Last case: the president’s health-care law. This one is a doozy. Let me share with you a figure that serves as a devastating indictment of the new law: So far, over 1,400 businesses and organizations have been granted temporary waivers from the law’s onerous mandates. These waivers do not guarantee relief in the future, which is why I refer to them as “stays of execution.” Nor do they help those firms that lack the connections to lobby for waivers. The powerful discretion assumed by the Department of Health and Human Services to play judge in determining these stays of execution does tremendous damage to the rule of law.
The president’s health-care overhaul undermines the rule of law in other ways as well. The new law empowers a panel of 15 unelected, unaccountable bureaucrats in Washington to cut Medicare in ways that will deny benefits for current seniors. The new board’s recommendations would become law unless a supermajority voted affirmatively to replace these recommendations — a high hurdle that raises constitutional questions about whether Congress can legitimately grant this much lawmaking power to an unelected agency.
Look, I am not trying to question the intentions of those who have decided to make Medicare spending less accountable to the democratic process. I think they truly believe that it is better to let government-appointed experts make these kinds of decisions, free from the checks and balances that define our messy democratic process.
But in weakening the rule of law in the United States, their intentions are totally irrelevant. The damage they have done is real. And the relevant question we have to ask ourselves is whether, as Reagan put it, “we believe in our capacity for self-government, or whether we abandon the American Revolution and confess that a little intellectual elite in a far-distant capital can plan our lives for us better than we can plan them ourselves.”
If we succumb to this view that our problems are bigger than we are — if we surrender more control over our economy to the governing class — then life in America will become defined by a new kind of class warfare: A class of bureaucrats and connected crony capitalists trying to rise above the rest of us, call the shots, rig the rules, and preserve their place atop society at the expense of working Americans, entrepreneurs, and the small businesswoman who has the gall to take on the corporate chieftain.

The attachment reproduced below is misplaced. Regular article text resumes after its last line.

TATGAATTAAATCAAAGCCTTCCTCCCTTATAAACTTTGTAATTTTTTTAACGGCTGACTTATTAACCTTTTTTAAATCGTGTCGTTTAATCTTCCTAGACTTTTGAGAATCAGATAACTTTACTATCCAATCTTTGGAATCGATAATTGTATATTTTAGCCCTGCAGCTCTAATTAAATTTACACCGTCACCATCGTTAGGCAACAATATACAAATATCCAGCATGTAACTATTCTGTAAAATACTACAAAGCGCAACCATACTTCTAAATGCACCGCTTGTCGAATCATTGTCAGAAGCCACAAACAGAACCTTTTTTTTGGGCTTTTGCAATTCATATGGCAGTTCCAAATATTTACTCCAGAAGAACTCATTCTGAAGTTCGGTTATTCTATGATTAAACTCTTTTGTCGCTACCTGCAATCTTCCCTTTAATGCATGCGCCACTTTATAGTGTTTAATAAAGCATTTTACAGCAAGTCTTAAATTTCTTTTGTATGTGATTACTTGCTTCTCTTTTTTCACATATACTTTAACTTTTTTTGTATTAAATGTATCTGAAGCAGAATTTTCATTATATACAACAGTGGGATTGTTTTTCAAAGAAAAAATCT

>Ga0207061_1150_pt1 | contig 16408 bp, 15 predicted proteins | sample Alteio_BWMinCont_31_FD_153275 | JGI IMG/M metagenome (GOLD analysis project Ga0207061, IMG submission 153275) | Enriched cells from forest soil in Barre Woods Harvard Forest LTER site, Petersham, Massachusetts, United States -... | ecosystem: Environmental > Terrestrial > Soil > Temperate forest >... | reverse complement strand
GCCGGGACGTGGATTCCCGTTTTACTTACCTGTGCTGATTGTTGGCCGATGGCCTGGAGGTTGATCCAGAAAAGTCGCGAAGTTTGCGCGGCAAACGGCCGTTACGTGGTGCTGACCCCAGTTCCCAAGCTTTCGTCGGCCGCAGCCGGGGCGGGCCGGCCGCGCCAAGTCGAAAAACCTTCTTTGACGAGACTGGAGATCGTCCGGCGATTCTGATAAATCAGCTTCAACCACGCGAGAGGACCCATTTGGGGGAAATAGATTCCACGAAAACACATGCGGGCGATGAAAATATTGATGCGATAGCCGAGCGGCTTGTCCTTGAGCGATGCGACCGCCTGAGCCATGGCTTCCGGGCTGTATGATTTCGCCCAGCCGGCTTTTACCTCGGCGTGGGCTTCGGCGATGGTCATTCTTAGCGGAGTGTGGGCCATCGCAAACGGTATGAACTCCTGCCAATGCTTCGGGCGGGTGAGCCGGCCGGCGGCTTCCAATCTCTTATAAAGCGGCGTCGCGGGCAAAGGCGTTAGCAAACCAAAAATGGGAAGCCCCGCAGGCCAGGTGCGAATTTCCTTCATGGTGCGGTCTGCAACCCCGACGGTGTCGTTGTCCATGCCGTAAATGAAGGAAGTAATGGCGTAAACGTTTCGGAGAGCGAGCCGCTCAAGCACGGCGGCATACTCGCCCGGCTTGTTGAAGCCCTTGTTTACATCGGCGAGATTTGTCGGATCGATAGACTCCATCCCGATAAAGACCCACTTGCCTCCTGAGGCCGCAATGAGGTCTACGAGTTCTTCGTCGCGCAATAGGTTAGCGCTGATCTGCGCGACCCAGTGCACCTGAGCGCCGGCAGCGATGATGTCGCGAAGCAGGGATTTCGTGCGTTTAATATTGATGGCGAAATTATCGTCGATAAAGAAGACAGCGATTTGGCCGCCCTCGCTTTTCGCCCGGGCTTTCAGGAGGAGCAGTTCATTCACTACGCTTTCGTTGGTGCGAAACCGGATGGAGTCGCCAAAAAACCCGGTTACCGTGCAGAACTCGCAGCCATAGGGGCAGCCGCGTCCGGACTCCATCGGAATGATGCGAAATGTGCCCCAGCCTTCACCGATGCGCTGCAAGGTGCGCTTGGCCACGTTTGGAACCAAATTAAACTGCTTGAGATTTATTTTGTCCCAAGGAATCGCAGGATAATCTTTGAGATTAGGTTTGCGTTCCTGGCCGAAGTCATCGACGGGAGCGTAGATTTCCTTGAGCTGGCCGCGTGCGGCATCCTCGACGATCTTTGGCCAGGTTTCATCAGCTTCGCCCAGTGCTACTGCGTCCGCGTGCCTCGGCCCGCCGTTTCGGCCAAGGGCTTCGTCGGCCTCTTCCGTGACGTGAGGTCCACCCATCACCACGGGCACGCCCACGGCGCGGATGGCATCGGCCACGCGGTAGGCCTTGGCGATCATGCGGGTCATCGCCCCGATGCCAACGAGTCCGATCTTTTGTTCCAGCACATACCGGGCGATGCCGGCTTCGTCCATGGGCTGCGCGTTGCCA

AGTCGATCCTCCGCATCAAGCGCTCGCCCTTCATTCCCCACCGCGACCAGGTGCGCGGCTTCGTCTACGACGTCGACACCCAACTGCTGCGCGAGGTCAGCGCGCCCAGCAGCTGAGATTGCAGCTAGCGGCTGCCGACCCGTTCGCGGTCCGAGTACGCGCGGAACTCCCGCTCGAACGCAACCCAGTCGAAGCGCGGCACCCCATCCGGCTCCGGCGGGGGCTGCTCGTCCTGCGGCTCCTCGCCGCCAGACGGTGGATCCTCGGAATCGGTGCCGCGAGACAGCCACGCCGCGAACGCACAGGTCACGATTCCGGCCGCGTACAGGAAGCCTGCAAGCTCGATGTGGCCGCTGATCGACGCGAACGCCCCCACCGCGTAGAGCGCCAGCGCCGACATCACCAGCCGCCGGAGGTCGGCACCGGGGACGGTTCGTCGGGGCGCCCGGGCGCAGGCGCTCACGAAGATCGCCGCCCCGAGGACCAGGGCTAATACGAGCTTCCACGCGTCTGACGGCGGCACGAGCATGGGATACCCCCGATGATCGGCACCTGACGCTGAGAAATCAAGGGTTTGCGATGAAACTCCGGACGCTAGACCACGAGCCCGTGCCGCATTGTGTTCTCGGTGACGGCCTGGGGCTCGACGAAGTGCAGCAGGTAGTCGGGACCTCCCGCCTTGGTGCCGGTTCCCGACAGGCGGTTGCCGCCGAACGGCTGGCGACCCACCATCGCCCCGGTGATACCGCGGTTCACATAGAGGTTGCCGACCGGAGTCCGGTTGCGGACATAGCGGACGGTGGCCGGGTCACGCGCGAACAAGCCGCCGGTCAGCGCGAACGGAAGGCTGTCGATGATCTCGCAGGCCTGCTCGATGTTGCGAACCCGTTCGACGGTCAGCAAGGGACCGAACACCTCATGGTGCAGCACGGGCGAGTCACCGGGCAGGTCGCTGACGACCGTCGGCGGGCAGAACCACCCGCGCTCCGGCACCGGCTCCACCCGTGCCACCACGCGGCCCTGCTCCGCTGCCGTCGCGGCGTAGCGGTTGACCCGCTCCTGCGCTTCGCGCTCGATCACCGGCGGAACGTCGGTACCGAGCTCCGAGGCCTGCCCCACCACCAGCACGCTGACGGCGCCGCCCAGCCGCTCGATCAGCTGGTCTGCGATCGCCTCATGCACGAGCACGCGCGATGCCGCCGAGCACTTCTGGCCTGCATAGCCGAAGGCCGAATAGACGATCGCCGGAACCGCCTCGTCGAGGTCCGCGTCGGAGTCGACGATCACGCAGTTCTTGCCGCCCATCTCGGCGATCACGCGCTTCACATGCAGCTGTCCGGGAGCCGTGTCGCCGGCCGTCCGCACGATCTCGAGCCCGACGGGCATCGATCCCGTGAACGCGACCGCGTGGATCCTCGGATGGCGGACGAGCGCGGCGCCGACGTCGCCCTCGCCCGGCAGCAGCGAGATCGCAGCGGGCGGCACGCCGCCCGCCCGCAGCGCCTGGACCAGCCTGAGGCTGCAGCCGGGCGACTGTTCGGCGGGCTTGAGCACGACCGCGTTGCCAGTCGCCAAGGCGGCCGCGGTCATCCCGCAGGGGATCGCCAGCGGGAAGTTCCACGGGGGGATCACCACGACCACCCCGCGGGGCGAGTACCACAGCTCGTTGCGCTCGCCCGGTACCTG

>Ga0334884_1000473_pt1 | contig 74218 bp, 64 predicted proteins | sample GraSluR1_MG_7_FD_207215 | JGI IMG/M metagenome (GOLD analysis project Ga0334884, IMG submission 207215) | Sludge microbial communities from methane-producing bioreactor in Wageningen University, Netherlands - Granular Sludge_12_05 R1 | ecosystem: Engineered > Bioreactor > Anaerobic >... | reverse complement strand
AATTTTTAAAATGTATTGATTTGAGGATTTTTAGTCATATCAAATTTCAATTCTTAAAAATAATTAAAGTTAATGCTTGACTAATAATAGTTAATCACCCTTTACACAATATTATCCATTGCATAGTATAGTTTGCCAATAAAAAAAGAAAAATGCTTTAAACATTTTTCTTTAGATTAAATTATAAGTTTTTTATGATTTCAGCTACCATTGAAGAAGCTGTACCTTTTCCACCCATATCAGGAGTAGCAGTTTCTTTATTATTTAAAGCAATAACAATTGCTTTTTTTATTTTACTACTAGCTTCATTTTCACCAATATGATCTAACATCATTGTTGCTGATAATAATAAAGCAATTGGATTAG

The Constitution’s Framers knew that there is a human inclination to increase personal power at the expense of law, so they created Congress as a decentralized and internally divided institution, but they granted it ample authority to secure the rule of law in every case. Congress holds the power of the pen as well as the purse. It has the power necessary to address attacks on the rule of law in our executive bureaucracies and even in the courts. The Constitution provides us with the power to solve these problems; what we need, is the will to do it.
The solution, the defense of the rule of law, will have to involve alternative ways to address the public problems that too many on the Left want to solve by delegating power to bureaucrats. For every government curtailment of our liberty through the discretion of bureaucrats, there are alternative reforms that could address the same problems within the framework of the rule of law, and indeed they could address those problems more effectively.
House Republicans have proposed a policy agenda to do just that: reclaiming America’s exceptional promise, charting a path not only to fiscal sustainability, but also to renewed prosperity.
Restoring the rule of law — reducing the influence of bureaucrats in the lives of Americans and empowering them to take more control over their own lives — is central to the budget we passed earlier this year. In fact, such reforms go hand in hand with our efforts to lift the crushing burden of debt, secure our social safety net, and spur job creation and sustained economic growth for all Americans.
In monetary policy, Congress must refocus the Federal Reserve on price stability within a framework of clear, rule-based actions, because businesses and families alike need sound money to invest, grow, and prosper.
In energy, Congress must limit the EPA’s discretionary power to impose a unilateral version of the job-destroying cap-and-trade program.
In financial services, Congress needs to establish a regulatory environment that is fair, predictable, and reasonable.